The U.S. GDP 2nd quarter/2018 report indicated that “Prices of goods and services purchased by U.S. residents increased 2.3 percent in the second quarter of 2018. Food and energy prices both increased in the second quarter. Excluding food and energy, prices increased 2.4 percent in the second quarter, the same as in the first quarter.” Why were prices excluding food and energy higher than the prices of goods and services purchased by U.S. residents?

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According to the U.S. Department of Commerce's Bureau of Economic Analysis (BEA), the price index for gross domestic purchases during the second quarter of 2018 did in fact increase by 2.3 percent (dipping slightly from the first quarter's 2.5 percent increase). Gross domestic purchases measure the value of all goods and services bought by U.S. residents despite where they were produced. It can be calculated as GDP less exports. When food and energy are removed, the gross domestic purchases index rises to 2.4 percent.

Gross domestic purchases is partly derived from measuring "personal consumption expenditures" (PCE). The PCE price index measures the prices paid for those goods and services by the consumers. During the second quarter, this index rose 1.8 percent (again dipping from a 2.5 percent increase in the first quarter).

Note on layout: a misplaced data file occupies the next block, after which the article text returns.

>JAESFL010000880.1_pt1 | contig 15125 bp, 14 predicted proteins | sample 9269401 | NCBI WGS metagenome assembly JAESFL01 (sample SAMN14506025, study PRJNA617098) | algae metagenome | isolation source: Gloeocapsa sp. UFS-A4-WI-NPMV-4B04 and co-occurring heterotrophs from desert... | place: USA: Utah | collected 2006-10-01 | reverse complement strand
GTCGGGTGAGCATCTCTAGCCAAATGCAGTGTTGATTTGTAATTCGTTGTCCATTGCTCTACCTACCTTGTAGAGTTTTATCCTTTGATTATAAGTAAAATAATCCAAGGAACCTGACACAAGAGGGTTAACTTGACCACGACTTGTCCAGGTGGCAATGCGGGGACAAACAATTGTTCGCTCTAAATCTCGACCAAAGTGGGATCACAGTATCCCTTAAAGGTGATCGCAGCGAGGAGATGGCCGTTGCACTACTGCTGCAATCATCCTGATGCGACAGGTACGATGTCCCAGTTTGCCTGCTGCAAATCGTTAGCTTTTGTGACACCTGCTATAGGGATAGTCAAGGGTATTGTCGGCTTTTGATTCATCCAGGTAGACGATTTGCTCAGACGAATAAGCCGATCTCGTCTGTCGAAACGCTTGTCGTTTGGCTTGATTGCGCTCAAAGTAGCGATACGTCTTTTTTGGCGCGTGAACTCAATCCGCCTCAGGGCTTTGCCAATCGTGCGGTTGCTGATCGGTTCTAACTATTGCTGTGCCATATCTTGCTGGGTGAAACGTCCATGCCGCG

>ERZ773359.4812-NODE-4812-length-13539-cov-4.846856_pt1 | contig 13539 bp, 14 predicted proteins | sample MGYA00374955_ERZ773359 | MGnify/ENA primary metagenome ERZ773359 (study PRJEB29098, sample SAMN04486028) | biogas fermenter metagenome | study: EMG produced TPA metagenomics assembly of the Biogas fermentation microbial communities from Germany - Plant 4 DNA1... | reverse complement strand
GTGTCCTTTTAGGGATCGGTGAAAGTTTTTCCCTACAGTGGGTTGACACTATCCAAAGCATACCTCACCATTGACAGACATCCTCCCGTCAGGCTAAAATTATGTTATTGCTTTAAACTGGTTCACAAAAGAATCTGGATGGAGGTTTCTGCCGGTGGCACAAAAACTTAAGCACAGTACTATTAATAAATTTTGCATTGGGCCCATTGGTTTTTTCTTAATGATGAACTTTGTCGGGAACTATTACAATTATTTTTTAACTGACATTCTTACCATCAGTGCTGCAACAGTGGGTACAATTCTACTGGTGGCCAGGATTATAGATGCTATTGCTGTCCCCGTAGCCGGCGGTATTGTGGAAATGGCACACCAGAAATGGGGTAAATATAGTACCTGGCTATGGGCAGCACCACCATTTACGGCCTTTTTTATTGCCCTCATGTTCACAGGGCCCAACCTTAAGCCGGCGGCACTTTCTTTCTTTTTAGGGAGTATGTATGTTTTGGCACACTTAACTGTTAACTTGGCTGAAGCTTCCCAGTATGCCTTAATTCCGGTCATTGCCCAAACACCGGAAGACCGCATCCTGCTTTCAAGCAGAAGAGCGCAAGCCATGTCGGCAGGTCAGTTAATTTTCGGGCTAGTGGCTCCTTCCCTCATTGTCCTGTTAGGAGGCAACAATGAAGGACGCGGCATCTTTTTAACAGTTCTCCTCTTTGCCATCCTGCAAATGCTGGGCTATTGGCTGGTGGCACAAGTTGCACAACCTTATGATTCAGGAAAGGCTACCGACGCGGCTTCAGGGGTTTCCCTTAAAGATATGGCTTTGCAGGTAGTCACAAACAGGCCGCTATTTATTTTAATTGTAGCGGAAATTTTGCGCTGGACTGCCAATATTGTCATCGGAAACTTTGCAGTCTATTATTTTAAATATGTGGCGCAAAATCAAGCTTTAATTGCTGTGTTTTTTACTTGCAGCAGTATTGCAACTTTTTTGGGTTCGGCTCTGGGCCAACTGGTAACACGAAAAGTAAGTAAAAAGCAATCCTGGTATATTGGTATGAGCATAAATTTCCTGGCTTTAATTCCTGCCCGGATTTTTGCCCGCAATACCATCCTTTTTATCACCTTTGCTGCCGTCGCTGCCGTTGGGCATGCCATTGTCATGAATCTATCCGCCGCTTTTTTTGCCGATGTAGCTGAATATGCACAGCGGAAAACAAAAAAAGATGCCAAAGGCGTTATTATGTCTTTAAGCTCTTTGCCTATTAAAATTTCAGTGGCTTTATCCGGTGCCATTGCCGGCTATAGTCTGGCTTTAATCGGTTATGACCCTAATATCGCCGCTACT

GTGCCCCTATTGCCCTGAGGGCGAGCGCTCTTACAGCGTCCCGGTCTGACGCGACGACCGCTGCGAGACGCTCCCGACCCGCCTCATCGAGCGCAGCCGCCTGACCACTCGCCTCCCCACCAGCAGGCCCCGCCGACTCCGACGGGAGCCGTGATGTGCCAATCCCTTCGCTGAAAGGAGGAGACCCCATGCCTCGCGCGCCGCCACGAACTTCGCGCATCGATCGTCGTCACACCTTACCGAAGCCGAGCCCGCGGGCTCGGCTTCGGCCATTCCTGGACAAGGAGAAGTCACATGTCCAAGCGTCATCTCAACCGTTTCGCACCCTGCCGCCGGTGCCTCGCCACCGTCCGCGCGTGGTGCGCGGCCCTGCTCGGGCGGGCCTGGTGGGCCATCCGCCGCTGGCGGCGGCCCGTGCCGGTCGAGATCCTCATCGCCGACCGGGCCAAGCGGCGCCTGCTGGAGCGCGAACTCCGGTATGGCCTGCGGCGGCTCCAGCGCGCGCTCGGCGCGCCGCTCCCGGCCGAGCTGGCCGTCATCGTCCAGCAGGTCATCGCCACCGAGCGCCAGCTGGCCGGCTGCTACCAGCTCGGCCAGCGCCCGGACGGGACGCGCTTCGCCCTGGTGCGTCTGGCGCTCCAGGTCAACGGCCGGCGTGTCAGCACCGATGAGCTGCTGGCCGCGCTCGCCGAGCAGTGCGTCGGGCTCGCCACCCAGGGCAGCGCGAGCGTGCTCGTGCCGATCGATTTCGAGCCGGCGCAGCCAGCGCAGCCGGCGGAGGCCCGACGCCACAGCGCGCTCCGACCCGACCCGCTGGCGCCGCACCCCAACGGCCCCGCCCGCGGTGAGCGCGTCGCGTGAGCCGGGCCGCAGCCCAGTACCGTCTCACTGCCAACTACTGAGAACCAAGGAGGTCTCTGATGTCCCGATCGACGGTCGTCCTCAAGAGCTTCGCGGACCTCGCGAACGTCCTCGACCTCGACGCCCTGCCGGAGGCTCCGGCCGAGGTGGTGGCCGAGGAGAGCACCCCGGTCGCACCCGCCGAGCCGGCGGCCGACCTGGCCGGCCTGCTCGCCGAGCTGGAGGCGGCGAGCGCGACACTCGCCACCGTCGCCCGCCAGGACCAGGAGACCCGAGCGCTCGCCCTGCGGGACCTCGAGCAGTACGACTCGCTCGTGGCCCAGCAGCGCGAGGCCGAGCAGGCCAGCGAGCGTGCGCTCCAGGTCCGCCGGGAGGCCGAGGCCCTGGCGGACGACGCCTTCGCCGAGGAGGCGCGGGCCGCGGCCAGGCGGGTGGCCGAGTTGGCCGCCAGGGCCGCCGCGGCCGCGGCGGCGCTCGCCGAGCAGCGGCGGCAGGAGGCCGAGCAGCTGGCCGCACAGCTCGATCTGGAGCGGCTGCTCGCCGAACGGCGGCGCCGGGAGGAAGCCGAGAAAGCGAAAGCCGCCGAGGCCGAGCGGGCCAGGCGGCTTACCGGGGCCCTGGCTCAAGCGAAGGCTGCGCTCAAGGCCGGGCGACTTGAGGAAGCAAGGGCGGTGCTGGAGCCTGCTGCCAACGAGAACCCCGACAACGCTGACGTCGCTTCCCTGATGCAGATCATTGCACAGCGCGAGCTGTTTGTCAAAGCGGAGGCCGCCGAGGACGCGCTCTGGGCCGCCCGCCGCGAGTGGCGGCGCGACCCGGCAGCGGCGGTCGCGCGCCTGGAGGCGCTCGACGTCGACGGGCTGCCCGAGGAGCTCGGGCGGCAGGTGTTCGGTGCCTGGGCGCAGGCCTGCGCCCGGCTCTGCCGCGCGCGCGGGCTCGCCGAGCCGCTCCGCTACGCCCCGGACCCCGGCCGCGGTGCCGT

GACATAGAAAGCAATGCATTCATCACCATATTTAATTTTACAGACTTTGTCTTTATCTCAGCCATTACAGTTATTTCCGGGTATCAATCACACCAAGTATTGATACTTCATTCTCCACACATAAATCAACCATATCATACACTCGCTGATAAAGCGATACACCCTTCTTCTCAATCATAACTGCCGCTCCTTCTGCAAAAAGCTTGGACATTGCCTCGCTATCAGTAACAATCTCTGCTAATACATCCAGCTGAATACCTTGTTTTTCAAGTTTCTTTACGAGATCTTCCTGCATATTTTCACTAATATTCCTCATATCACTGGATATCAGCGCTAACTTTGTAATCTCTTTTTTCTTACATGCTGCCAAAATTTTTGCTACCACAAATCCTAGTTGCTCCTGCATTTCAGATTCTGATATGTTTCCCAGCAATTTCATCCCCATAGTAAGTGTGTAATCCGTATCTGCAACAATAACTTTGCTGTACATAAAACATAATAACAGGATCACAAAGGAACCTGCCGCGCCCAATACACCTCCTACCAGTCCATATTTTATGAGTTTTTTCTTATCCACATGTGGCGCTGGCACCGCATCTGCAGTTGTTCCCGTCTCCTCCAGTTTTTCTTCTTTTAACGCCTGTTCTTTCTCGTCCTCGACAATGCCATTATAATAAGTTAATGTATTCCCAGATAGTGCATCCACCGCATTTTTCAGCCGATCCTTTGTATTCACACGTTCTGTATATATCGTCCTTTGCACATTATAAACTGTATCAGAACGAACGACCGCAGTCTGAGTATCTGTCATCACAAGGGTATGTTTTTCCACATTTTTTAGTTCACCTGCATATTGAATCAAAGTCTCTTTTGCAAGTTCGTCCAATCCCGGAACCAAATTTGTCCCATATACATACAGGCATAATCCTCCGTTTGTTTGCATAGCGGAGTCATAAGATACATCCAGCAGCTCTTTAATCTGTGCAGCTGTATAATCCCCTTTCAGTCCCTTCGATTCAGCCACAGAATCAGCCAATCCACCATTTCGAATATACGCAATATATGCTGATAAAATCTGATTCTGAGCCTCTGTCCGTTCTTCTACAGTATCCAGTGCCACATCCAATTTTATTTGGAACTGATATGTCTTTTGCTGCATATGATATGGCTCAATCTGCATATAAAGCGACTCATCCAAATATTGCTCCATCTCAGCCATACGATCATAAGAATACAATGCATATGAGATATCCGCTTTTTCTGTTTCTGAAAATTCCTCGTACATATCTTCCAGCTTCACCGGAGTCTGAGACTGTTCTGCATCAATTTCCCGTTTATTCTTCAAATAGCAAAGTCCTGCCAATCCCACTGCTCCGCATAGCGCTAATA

However, when food and energy prices are excluded, the index rose to 2.0 percent (down from a first quarter 2.2 percent). The BEA often removes food and energy prices when measuring PCE because of their tendencies to fluctuate wildly based on outside factors that don't necessarily depict the state of the economy accurately.

Taken separately, food and energy prices alone also rose during the second quarter of 2018. However, because of their volatility, they didn't rise as dramatically as other sectors of the economy. Therefore, when those food and energy prices are removed from the gross domestic purchases and PCE indices, those indices rise more dramatically because the overall average of the other sectors of the economy are faring better than the food and energy sectors are.

As an example, take three separate sectors (A, B, and C) and pool them together to make an index. If sector A rose 2.25 percent over the quarter, sector B rose 2.0 percent over the quarter, and sector C rose just 1.75 percent over the quarter, the average growth rate over the quarter across the entire index would be 2.0 percent. However, if you remove the lower performing sector C from the equation, despite the fact that sector C still had growth, you would find that the average growth rate for the index increases to 2.125 percent.

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